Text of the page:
UPDATED: Maker of Wegovy and Ozempic Takes Action Against Medical Spas, Weight Loss Clinics and Pharmacies

Posted By Madilyn Moeller, Monday, July 10, 2023

Trademark law

By Patrick O’Brien, Legal Coordinator, American Med Spa Association

UPDATE (7/10/2023): Following the lawsuits against the weight loss practices last month, Novo Nordisk has now filed suit against three pharmacies for selling semaglutide injections. As we discussed below and in this article, medications that appear on the FDAs Drug Shortages list, including semaglutide, are able to be compounded in specialty pharmacies. These lawsuits allege the pharmacies of engaging in unfair competition by selling unapproved semaglutide injections. Compounded medications are, by definition, not FDA approved, so, on the surface, this would seem to be a suit over a practice that is otherwise permitted by the FDA. However, the suits are alleging that these pharmacies are using a different base ingredient for semaglutide and, therefore, would not fall under the FDA’s drug shortage compounding rules. This appears to be related to the FDA warning regarding compounding using semaglutide salt (found here). At this point, only the company’s complaint has been filed and the pharmacies have not had the opportunity to respond, so we have no way to verify the truth of these claims.

(Learn more about this and other pressing legal topics at an AmSpa Medical Spa Boot Camp. Next up is Boston, which takes place this weekend, July 14-17. Click here for more information about this and future Boot Camps. For more insight from aesthetic providers and an explanation of the legal basics at play with semaglutide, listen to AmSpa’s Medical Spa Insider podcast at podcast.americanmedspa.org or subscribe to Apple Podcasts, Spotify, or your favorite podcast platform to listen now.)

ORIGINAL POST (6/21/2023): Novo Nordisk, the maker of Ozempic and Wegovy, announced in a press release on Tuesday, June 20, that it was taking action against certain medical spas, medical weight loss clinics and pharmacies that, they allege, have been unfairly competing with and falsely marketing and advertising their drugs. Specifically, they have filed lawsuits in federal court against businesses located in New York, Florida, Texas, and Tennessee. At this point, it appears only four businesses are named but additional suits may be forthcoming. What is this about and what does it mean for your medical weight loss practice?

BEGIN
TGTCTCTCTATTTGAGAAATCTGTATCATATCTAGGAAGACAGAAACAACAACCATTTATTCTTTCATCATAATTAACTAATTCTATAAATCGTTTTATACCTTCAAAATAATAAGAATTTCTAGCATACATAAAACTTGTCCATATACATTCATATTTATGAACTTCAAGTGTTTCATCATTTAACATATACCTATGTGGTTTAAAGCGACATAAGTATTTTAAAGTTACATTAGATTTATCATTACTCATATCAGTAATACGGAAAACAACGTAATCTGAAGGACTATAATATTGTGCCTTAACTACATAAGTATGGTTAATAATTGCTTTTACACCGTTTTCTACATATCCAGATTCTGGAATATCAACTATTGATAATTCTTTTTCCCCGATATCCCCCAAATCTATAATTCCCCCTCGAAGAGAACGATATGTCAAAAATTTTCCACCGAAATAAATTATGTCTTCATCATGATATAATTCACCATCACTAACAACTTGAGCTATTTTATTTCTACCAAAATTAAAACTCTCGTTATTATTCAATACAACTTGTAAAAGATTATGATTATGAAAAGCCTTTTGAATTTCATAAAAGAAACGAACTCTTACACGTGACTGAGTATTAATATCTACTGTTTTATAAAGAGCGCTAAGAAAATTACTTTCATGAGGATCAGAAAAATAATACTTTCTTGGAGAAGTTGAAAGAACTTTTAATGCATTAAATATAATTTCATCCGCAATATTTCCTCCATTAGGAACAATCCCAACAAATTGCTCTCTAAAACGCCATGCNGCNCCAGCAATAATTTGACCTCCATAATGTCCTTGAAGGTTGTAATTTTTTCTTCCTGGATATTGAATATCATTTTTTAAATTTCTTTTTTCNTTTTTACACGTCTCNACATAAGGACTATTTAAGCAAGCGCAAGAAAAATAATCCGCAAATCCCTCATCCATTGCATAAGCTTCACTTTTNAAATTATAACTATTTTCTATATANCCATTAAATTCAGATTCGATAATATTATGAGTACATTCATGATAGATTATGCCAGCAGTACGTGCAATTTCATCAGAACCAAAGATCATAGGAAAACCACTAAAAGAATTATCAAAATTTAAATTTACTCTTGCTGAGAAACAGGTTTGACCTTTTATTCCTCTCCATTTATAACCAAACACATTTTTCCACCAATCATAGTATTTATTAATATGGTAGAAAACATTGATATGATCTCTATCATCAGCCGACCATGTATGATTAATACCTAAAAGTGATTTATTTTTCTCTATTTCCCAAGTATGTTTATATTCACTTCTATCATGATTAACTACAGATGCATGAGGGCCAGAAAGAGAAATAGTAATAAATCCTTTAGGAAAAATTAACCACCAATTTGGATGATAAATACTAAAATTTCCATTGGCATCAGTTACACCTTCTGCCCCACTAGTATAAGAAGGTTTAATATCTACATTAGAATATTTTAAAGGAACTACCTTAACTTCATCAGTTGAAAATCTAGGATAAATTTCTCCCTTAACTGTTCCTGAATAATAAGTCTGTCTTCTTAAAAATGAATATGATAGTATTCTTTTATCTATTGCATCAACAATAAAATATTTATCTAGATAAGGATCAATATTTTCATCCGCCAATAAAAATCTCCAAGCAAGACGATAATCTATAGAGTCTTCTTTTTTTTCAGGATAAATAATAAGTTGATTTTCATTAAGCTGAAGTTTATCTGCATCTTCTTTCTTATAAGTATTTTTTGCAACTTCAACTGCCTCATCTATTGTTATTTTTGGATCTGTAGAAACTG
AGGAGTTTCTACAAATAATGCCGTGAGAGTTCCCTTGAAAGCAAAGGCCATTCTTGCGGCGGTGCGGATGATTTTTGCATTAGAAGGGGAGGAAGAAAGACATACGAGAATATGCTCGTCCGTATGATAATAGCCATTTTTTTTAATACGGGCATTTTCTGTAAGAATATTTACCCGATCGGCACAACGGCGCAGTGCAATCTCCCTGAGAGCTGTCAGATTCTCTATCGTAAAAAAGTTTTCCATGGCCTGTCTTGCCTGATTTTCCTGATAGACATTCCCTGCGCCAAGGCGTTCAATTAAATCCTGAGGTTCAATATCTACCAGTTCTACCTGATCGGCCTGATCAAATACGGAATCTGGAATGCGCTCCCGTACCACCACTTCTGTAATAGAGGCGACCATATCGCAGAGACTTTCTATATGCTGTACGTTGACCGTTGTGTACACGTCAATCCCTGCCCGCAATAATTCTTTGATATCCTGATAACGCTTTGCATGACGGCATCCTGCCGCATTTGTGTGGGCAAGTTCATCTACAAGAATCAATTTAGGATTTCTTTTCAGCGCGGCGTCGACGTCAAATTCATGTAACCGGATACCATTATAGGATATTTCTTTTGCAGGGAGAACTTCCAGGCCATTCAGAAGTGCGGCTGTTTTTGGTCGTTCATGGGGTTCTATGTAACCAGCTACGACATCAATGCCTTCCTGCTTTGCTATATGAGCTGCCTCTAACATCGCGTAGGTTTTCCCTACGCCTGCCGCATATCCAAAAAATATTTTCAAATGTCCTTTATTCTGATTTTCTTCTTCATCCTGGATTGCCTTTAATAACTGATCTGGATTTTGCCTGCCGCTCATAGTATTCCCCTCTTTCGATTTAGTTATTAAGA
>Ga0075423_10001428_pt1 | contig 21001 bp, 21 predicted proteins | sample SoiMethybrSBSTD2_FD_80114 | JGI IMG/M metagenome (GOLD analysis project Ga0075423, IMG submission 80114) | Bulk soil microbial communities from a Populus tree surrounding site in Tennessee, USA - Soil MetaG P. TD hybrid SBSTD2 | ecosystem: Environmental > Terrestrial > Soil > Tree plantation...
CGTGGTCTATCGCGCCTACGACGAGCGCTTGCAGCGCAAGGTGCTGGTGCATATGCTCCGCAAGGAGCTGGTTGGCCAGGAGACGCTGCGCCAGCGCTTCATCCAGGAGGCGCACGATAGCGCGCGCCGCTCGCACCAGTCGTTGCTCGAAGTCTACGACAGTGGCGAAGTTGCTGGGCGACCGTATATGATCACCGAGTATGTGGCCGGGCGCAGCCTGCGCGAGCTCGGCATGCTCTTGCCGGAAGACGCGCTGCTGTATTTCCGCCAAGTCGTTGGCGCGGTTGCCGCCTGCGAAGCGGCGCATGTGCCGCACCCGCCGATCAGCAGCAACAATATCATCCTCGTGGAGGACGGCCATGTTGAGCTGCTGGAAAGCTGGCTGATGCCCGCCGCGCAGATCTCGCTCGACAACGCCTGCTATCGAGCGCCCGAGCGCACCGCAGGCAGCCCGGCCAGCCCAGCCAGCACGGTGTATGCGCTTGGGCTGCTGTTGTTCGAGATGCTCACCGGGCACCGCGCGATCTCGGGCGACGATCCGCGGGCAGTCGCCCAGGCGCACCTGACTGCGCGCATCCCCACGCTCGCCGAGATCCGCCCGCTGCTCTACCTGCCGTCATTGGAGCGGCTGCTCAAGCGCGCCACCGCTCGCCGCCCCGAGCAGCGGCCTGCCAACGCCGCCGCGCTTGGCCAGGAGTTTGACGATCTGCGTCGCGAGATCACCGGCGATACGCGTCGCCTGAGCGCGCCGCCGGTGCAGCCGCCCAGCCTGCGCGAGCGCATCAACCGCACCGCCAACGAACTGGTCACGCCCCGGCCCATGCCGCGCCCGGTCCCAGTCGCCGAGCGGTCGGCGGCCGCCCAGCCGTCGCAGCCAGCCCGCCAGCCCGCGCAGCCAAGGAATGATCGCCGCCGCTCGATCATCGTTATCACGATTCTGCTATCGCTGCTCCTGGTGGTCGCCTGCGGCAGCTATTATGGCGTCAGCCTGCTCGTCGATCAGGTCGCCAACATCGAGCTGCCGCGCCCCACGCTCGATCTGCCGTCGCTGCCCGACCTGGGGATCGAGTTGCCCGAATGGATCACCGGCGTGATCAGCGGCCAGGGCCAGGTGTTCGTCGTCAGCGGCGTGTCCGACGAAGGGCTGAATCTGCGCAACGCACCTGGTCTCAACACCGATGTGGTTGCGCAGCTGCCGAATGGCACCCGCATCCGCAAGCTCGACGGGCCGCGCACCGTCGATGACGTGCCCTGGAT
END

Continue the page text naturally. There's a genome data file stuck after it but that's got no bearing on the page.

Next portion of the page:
Additional Semaglutide Information

For more information on using semaglutides in a medical spa practice, including podcasts, blog posts and links to FDA resources, visit AmSpa's semaglutide resource page.


Novo Nordisk is the manufacturer of several drugs containing semaglutide. Ozempic and Rybelsus have U.S. Federal Drug Administration (FDA) approvals to treat Type II diabetes, while Wegovy is FDA-approved to treat chronic weight management. There are currently no approved generic semaglutide medications.

In order for any drug to be sold and marketed in the U.S., it must first obtain FDA approval. This is a lengthy and expensive process where the proposed uses, effectiveness and safety of the drugs are studied. Once the drug is approved, the drug maker is often the sole source for this drug until a competitor is able to develop a similar drug and navigate the approval process, all without violating existing patents. In the case of these drugs, Novo Nordisk has been very active in protecting its investment.